Artists have added colour to photos since the earliest days of photography. Explore how to colourise old photos with modern tools.
Why add colour?
People seek realism in their photos. They want to capture life, not just in light and shadow, but also in full colour. “When you see something in color, there’s definitely an immediacy. It elicits an emotional response and people relate to it in a way they couldn’t before,” says Jordan Lloyd, professional photo colorist.
Images by Jordan Lloyd
In the 19th century most photographs were monochromatic, so people hand-coloured them, often for purely aesthetic reasons. Photos with colour just looked nicer on the mantle. Contemporary artists still add colour for those reasons. Tina Tryforos, artist and teacher, began hand-colouring photos early in her career before going digital. Painting by hand, she worked with a limited colour palette and she still prefers that simplicity. “I really like the more painterly, nostalgic look, rather than trying to make it look accurate,” she says.
Photographer Kenton Waltz loves colourising black-and-white photos because he can choose which colours to include in an image and which to leave out. “The elegance of the photo is the simplicity of the colour,” he says. “You appreciate the quality of light and dark.”
The first steps to colourise images.
Whatever your motivation for colourising, the basics are generally the same.
1. Create a new layer.
Get in the habit of creating a new layer before you touch your source image, so you always have the original. Then you can use layer masks to add the right colours to every part of the image.
If you’re working with an old photo, the first thing you should do is clean up the image. You can do this easily by making slight adjustments to the Radius and Threshold levels until the little flecks are gone. If that doesn’t remove all of them, you can always create a layer mask to paint over any remaining flaws.
3. Neutralise the colour and adjust the contrast.
If the photo is sepia-toned, add a Black & White adjustment layer to neutralise the colour and a Levels adjustment layer to fix the contrast.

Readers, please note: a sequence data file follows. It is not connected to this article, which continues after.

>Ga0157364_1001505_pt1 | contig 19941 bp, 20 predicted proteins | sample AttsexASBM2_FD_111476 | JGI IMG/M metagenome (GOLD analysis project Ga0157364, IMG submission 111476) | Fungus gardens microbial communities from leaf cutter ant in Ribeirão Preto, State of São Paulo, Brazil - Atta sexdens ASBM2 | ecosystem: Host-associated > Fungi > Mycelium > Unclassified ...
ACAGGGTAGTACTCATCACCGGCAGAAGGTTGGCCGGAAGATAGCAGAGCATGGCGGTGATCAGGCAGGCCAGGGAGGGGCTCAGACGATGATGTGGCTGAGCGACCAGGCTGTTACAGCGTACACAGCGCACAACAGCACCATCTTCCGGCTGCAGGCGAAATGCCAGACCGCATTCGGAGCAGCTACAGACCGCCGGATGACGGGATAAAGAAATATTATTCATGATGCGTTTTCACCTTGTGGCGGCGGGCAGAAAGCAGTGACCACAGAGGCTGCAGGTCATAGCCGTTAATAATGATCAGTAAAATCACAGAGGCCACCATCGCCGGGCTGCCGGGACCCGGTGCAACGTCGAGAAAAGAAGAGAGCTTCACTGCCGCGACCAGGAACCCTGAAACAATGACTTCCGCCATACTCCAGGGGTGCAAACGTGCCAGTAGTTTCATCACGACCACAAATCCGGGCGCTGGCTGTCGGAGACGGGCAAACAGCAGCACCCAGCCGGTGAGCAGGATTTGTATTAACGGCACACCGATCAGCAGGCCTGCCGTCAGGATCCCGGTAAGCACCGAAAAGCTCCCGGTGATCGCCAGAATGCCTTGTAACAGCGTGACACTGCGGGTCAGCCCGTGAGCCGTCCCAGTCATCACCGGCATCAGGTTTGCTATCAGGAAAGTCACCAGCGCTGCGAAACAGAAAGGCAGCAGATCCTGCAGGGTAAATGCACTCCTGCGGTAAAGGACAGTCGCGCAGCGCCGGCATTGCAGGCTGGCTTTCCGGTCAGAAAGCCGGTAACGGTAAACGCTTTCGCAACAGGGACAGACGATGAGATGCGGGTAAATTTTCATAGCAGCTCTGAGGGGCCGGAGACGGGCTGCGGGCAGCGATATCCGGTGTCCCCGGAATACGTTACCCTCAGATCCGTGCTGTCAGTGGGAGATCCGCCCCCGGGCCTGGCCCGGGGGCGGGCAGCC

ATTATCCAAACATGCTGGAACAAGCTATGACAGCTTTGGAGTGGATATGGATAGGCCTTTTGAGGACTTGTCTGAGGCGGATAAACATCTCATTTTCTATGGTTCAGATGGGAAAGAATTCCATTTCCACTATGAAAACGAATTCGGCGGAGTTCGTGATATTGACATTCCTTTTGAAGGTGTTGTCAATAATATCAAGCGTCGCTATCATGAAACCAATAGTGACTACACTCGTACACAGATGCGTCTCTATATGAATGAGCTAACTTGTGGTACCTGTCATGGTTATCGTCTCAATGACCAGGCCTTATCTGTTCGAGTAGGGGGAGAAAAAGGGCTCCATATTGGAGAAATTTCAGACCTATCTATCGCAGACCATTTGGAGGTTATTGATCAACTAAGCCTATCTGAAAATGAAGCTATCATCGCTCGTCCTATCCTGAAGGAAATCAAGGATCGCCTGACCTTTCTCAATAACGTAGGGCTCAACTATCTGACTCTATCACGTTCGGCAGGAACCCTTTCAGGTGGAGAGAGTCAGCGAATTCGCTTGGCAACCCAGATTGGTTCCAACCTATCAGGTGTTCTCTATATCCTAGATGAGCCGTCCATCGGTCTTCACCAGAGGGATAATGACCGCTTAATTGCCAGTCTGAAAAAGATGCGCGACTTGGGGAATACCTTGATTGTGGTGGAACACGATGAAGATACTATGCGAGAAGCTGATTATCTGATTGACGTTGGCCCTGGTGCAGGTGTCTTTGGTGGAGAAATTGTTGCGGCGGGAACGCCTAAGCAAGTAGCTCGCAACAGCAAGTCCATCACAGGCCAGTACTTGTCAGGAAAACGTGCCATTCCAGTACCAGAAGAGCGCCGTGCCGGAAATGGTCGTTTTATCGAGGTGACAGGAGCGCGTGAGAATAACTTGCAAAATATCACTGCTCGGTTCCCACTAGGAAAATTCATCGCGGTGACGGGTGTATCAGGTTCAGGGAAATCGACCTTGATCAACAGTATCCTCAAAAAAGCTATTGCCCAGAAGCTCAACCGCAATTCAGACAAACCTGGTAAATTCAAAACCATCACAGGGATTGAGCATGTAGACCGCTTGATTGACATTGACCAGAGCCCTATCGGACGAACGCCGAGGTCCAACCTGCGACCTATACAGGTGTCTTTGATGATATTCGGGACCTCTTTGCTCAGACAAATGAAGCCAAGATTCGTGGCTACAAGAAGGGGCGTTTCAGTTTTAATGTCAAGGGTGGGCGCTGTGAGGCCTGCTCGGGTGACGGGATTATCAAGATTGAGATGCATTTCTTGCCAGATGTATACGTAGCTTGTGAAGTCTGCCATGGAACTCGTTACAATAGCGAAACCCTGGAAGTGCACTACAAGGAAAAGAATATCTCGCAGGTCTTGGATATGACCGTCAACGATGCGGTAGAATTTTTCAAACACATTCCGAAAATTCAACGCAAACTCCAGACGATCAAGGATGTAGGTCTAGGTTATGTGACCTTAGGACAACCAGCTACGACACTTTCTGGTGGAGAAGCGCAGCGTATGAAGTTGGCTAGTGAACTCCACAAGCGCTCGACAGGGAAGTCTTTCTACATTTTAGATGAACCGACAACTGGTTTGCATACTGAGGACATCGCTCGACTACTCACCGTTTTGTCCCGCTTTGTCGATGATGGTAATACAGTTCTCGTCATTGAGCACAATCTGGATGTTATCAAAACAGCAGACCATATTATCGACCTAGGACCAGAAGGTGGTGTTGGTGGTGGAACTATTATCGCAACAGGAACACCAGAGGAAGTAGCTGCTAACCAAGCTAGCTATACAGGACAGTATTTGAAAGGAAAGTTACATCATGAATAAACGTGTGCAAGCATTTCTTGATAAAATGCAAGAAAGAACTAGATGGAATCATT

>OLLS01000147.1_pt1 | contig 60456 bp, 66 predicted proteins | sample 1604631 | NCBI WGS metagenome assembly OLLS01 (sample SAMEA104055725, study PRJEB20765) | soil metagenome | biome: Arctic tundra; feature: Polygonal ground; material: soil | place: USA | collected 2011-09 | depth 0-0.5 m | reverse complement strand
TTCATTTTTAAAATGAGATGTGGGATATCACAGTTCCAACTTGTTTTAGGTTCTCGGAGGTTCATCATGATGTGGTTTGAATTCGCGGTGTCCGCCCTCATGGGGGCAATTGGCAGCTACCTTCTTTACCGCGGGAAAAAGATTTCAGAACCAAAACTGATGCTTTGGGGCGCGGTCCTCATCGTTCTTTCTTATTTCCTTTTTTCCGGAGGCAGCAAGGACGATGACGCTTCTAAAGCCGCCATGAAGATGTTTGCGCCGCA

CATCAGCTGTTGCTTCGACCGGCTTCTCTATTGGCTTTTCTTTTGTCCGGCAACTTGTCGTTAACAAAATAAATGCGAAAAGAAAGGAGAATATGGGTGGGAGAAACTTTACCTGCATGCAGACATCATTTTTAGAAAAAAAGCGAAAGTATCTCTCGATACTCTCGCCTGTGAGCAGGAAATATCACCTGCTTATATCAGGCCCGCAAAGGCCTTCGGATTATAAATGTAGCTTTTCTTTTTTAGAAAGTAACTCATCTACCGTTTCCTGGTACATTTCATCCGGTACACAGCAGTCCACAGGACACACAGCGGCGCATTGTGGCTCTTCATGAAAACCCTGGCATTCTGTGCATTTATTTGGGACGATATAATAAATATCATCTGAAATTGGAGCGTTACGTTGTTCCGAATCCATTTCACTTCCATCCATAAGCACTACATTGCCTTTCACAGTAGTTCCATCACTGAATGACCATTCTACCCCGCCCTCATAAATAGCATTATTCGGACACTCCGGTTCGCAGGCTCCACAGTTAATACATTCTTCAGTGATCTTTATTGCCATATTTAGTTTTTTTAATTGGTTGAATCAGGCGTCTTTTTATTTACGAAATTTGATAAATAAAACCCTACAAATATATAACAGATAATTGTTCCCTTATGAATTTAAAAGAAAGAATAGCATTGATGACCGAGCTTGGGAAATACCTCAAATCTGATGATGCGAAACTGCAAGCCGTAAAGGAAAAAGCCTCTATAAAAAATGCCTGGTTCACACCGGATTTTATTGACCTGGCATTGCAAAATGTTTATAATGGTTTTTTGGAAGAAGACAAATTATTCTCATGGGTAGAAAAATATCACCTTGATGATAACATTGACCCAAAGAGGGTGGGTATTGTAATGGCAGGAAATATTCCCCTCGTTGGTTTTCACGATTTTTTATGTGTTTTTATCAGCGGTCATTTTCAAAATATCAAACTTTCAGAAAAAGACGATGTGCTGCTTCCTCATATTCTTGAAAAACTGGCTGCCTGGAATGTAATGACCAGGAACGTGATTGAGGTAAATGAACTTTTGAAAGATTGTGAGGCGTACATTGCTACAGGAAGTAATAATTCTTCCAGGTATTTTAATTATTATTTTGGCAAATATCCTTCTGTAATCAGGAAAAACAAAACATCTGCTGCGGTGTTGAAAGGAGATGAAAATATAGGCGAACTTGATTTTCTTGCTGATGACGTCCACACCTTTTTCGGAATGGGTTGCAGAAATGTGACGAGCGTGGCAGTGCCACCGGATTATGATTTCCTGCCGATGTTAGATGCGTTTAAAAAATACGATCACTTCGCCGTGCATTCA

This method involves adding a Solid Colour adjustment layer for every aspect of the photo you want to paint. Change the blending mode to Colour so the details of the original image show through the paint. Invert the layer mask to black and use the brush to paint over the part of the image you want to colourise.
Once you’ve created a new layer, use the Quick Selection tool to outline the area you want to colour. You might need to zoom in to fix any areas selected accidentally. Click the Refine Edge button to smooth the edges of your selection. (The Refine Edge tool is also great for colourising fine details like hair.) Then add a new Solid Colour Fill layer, choose the colour and set the blend mode to Colour. Then you can simply adjust the colour until it looks right. Repeat this process for each element in the image. Quick Mask mode can help you quickly remove areas you don’t want to paint (like buttons or eyes) inside of a larger selection.
You can also add colour by creating a Curve adjustment layer. Find the colour you want by adjusting the cyan, magenta and yellow curves and then use the brush to paint. Create a new layer for each colour.
A few tips before you begin.
Learn keyboard shortcuts.
Save yourself hours by memorising these keyboard shortcuts for the brush and painting tools in Adobe Photoshop.
Try a graphics tablet.
Every artist has their preferred style of work. Tryforos uses a track pad, as she has throughout her career, which she says works fine if you have a large screen. If you’re doing a lot of colorisation, Lloyd recommends using a tablet. As photographer Martin Evening famously wrote, “Once you have experienced working with a pen, using the mouse is like trying to draw while wearing boxing gloves.”
Do some research.
If you want to make educated guesses about the colours the photographer saw through the viewfinder, do some digging. For his historical photos, Jordan Lloyd consults with experts on everything from soft-drink history to Egyptology to pulp fiction from 1920 to 1950. When you do have to guess, Lloyd says, “if it doesn’t look right, it probably isn’t right. Winston Churchill did not wear a purple jacket.”
Colorisation is a time-consuming, labour-intensive process. Realistically capturing undertones in skin is especially difficult. You may have to add subtle layers of pink, orange, yellow or blue. Experts recommend finding a colour photo featuring similar skin tones to use as a reference.
There are abundant online tutorials to help you to learn how to colourise photos. “It’s actually a low barrier to entry,” Lloyd says. “Find the right photograph, follow the technique and you’ll have a pretty good result. Beyond that, it’s just a case of experimenting.”
How do you know you’re done? “When all the bits have been filled,” Lloyd says.